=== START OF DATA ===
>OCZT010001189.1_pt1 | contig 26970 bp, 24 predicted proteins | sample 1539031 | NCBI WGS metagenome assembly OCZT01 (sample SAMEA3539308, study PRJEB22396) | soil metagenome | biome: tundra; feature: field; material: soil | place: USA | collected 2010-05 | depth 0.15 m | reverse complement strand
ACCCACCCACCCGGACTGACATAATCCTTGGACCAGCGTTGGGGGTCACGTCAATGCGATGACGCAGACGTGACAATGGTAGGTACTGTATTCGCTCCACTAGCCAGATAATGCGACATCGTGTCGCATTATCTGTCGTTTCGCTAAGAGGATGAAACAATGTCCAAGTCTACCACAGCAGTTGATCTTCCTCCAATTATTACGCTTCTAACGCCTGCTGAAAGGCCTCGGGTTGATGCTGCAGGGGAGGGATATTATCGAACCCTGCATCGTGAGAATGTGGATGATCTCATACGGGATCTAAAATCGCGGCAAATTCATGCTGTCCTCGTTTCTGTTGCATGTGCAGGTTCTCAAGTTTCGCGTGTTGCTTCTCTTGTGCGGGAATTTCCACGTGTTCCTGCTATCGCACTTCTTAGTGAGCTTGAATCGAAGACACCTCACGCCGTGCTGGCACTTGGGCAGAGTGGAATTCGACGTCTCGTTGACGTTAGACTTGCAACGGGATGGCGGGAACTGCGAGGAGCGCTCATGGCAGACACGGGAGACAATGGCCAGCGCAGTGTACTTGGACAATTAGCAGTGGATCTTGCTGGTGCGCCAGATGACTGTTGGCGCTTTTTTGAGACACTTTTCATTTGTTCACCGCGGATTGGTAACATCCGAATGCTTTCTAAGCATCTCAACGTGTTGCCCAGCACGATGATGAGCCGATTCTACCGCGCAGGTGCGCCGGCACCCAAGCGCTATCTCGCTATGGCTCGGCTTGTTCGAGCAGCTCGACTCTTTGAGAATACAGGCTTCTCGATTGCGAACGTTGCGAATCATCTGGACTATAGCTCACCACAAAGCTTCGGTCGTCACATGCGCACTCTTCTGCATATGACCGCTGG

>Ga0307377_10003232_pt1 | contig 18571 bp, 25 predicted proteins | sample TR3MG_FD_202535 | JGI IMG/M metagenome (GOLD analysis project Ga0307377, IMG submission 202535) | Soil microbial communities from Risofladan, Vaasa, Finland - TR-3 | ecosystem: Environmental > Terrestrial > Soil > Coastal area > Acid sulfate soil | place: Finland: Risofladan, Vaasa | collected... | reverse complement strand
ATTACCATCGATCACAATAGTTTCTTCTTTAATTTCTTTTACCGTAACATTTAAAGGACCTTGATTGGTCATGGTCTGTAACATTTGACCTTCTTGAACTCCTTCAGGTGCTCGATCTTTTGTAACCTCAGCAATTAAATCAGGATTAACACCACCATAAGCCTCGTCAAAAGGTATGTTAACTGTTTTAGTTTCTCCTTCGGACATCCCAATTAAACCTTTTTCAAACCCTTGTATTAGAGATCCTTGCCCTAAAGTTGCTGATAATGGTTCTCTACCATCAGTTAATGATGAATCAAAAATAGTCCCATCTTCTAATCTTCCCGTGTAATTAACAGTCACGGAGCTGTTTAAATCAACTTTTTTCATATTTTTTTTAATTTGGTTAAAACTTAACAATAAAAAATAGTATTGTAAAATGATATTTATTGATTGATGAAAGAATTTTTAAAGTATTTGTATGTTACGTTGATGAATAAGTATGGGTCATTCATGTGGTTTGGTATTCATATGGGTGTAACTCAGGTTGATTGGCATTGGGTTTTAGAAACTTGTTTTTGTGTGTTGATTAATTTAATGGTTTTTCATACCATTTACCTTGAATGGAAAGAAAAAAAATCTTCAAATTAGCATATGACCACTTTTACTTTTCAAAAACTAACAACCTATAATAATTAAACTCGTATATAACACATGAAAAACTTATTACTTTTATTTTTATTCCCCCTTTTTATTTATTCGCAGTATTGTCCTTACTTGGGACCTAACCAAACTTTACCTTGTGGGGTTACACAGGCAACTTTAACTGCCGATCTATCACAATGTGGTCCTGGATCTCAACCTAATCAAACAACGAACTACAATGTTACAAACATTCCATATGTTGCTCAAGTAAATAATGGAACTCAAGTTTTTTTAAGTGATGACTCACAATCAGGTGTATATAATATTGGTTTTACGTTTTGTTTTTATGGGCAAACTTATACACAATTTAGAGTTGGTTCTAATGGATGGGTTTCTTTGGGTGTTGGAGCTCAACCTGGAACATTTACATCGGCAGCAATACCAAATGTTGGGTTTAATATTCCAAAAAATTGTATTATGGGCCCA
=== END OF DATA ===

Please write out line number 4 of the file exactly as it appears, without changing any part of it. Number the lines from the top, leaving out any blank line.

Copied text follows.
ATTACCATCGATCACAATAGTTTCTTCTTTAATTTCTTTTACCGTAACATTTAAAGGACCTTGATTGGTCATGGTCTGTAACATTTGACCTTCTTGAACTCCTTCAGGTGCTCGATCTTTTGTAACCTCAGCAATTAAATCAGGATTAACACCACCATAAGCCTCGTCAAAAGGTATGTTAACTGTTTTAGTTTCTCCTTCGGACATCCCAATTAAACCTTTTTCAAACCCTTGTATTAGAGATCCTTGCCCTAAAGTTGCTGATAATGGTTCTCTACCATCAGTTAATGATGAATCAAAAATAGTCCCATCTTCTAATCTTCCCGTGTAATTAACAGTCACGGAGCTGTTTAAATCAACTTTTTTCATATTTTTTTTAATTTGGTTAAAACTTAACAATAAAAAATAGTATTGTAAAATGATATTTATTGATTGATGAAAGAATTTTTAAAGTATTTGTATGTTACGTTGATGAATAAGTATGGGTCATTCATGTGGTTTGGTATTCATATGGGTGTAACTCAGGTTGATTGGCATTGGGTTTTAGAAACTTGTTTTTGTGTGTTGATTAATTTAATGGTTTTTCATACCATTTACCTTGAATGGAAAGAAAAAAAATCTTCAAATTAGCATATGACCACTTTTACTTTTCAAAAACTAACAACCTATAATAATTAAACTCGTATATAACACATGAAAAACTTATTACTTTTATTTTTATTCCCCCTTTTTATTTATTCGCAGTATTGTCCTTACTTGGGACCTAACCAAACTTTACCTTGTGGGGTTACACAGGCAACTTTAACTGCCGATCTATCACAATGTGGTCCTGGATCTCAACCTAATCAAACAACGAACTACAATGTTACAAACATTCCATATGTTGCTCAAGTAAATAATGGAACTCAAGTTTTTTTAAGTGATGACTCACAATCAGGTGTATATAATATTGGTTTTACGTTTTGTTTTTATGGGCAAACTTATACACAATTTAGAGTTGGTTCTAATGGATGGGTTTCTTTGGGTGTTGGAGCTCAACCTGGAACATTTACATCGGCAGCAATACCAAATGTTGGGTTTAATATTCCAAAAAATTGTATTATGGGCCCA